British Meteorologist, E. D. Archibald introduced the use of high-tensile piano wire lines to replace kite string in 1887. The piano wire had twice the strength, one-fourth the weight, and one half the cost, of the previously used flax kite string. Wire lines had been used before, but Archibald used steel when he attached an anemometer (a wind meter) to his kites to measure the wind’s velocity 1200 feet above the earth. Archibald was also credited with being the first to hang a camera from a kite.

 It was becoming increasingly evident that the most kites of the time; those developed by the British meteorologists, or the hexagonal variation kite design (1892) by America’s Alexander McAdie, were relatively un-stable and not able to meet the increasing needs of weather forecasting. Two closely timed developments; the bowed Eddy kite (1894) and the Hargrave cellular kite (1893), soon made kites practical and common for scientific experiments. From then on, until the middle of the twentieth century, kite flying for meteorological purposes was pursued with vim, vigor, and a single-minded dedication.

 William Eddy began by using trains of  “ordinary” hexagonal kites to lift thermometers in 1890. However, he was soon frustrated with their limitations. As the story goes: Eddy had heard of a bowed kite used for hundreds of years by natives of the South Pacific. He experimented with various configurations, trying to build one, even though he had never yet seen one. He hit upon two big breaks in 1893. Eddy saw a native Javanese kite at the 1893 World’s Fair in Chicago. He also received correspondence from a man in South Africa who described bowed kites that he had obtained from a merchant returning from Indonesia. Armed with this new information, William Eddy took a Malay kite, modified it to equal dimensions, and bowed the cross stick. With better kite designs and simple, light, and efficient self-recording instruments developed in France, meteorological kite research flourished. 

During August of 1894, William Eddy brought his kites to the Blue Hill Observatory in Boston to demonstrate their effectiveness. A. Lawrence Rotch privately ran the Blue Hill Observatory near Harvard. On August 4th, Eddy made the earliest automatic record of air temperature using kites. On that day, five bowed Eddy kites, with a total area of nine square meters, lifted a two and a half pound instrument to a height of 1,400 feet. During the next year, trains of Eddy kites were used at Blue Hill for raising instruments.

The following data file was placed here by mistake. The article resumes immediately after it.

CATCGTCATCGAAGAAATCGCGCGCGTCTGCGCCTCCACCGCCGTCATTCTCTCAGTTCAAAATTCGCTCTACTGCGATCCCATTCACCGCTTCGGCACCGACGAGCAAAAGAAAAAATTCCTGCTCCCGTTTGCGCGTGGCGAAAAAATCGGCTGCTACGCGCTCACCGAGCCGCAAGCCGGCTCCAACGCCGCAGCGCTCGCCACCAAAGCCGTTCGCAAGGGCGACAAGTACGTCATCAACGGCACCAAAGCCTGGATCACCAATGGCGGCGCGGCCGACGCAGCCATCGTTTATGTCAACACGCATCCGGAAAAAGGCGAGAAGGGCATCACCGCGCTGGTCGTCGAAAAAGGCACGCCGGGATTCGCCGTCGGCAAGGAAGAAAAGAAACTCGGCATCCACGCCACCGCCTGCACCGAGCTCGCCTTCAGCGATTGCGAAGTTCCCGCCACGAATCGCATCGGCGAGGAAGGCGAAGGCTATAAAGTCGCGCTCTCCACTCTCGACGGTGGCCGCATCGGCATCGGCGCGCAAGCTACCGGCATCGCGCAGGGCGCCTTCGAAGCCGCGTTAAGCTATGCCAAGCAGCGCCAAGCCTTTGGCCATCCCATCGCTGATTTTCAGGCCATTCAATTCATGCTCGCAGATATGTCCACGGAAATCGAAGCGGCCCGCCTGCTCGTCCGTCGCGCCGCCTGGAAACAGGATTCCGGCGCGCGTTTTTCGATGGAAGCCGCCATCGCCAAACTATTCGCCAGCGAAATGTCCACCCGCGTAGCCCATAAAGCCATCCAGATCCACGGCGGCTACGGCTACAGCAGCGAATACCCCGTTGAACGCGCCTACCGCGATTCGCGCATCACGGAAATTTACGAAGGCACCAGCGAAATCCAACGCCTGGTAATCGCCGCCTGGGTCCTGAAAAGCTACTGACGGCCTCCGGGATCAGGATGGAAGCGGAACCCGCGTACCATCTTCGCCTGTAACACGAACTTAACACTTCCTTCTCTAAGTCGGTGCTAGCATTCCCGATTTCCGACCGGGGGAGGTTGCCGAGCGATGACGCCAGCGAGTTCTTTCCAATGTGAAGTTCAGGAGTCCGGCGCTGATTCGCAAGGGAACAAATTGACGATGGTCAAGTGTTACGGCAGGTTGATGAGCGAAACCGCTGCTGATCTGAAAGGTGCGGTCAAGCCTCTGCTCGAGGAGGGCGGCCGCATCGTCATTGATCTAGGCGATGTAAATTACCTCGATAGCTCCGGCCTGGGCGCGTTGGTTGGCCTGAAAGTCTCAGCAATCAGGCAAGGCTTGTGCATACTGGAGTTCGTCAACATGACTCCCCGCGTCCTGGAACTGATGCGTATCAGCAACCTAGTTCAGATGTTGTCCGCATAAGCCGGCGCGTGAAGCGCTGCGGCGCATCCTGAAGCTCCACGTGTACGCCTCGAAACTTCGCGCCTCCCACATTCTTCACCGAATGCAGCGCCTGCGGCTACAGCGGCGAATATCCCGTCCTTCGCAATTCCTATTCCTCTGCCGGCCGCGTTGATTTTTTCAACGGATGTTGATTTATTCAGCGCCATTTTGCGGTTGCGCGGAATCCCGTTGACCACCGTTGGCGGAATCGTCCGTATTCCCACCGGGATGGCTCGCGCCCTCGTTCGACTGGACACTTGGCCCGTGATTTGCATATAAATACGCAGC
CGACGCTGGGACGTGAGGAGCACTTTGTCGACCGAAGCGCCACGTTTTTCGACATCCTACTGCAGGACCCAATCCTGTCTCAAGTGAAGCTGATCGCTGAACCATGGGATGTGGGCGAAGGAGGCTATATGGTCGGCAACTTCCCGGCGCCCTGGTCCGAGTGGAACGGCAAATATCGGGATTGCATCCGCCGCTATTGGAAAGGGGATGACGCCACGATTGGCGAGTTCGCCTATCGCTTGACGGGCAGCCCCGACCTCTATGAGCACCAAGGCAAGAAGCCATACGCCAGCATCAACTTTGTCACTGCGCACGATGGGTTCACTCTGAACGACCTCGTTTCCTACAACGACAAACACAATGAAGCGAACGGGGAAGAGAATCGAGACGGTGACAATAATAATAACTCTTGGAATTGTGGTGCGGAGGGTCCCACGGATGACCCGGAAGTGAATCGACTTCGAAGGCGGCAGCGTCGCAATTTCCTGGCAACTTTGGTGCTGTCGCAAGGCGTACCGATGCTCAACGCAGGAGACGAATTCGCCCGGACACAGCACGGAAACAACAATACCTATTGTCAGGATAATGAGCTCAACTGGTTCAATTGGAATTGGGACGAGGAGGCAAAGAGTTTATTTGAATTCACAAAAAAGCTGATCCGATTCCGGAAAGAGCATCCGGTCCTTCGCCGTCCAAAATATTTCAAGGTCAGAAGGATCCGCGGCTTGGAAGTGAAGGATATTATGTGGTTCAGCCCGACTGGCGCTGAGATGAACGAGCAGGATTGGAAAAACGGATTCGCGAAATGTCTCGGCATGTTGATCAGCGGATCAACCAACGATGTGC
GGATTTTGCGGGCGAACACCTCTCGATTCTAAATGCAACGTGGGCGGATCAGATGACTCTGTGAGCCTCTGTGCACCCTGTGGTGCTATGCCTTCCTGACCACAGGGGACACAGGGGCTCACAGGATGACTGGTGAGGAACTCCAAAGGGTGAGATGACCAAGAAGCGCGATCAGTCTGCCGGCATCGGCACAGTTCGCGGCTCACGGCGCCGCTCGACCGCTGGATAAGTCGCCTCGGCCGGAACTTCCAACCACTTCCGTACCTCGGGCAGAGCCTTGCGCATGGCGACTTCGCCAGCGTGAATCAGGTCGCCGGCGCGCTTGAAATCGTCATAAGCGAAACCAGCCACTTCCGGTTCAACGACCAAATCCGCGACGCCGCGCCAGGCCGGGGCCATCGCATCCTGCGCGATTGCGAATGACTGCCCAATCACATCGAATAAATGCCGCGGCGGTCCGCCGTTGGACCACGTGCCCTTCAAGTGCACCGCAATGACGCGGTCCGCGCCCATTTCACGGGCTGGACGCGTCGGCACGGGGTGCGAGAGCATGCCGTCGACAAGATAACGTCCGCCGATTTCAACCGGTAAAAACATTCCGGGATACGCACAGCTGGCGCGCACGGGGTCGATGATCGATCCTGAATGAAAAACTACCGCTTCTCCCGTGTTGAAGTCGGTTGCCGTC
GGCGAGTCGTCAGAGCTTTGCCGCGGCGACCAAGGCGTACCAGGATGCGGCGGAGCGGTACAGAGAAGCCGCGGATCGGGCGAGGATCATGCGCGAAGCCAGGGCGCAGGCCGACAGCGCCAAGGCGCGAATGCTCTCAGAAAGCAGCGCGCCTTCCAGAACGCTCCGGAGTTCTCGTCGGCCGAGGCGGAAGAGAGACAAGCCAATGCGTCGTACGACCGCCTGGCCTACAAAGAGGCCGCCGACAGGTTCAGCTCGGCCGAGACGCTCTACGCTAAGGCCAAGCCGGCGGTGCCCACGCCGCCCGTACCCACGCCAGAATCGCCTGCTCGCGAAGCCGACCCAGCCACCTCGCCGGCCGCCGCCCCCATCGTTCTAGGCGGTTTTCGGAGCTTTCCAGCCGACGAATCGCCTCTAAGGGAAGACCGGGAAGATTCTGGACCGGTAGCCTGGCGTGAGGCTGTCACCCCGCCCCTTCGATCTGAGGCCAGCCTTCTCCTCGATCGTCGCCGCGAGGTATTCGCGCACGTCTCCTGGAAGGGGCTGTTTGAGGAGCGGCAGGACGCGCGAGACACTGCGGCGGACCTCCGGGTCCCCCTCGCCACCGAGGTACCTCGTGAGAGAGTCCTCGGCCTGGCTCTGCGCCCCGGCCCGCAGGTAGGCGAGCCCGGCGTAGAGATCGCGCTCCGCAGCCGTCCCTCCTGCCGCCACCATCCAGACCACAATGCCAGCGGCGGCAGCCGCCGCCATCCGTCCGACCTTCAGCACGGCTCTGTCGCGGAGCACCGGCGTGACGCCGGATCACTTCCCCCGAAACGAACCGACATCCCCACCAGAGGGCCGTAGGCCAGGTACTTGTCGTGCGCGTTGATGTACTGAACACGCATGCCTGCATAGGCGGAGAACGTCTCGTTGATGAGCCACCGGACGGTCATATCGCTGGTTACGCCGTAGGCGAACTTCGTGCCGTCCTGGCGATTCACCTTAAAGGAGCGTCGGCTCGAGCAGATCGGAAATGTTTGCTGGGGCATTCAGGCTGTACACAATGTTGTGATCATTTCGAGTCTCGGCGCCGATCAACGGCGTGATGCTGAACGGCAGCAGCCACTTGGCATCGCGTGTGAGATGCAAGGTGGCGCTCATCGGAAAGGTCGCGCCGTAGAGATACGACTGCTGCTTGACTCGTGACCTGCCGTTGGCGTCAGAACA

However, it became apparent that the ‘workhorse’ Hargrave box kite was even more perfectly suited was for the study of weather. So obvious was it, in fact, that William Eddy himself wrote to Lawrence Hargrave, in December of 1893, asking for permission to use the box kite in his weather experiments. The box kite was implemented by both Blue Hill and the U.S Weather Bureau in 1895 and would continue to be employed for meteorological work for over thirty years.  

As of 1899, the Weather Bureau’s kiting system, which consisted of box kites attached to a main line at two thousand foot intervals, developed to a point where the measuring equipment was consistently lifted to altitudes exceeding 10,000 feet. The land power to control the powerful kite system had been available since 1896 by means of a sturdy steam-driven windlass, a modification of an apparatus developed by Sir William Thompson for deep-sea sounding. The windlass’ reel could hold up to 40,000 feet of 14-gauge (0.03 inch) wire, which was spliced together at 8,000-foot intervals. A dynamometer was attached to the winch-driven reel to measure the pull on the kite line. The pull in pounds told the men operating the kite station when to add secondary kites as well as when to begin reeling in kites.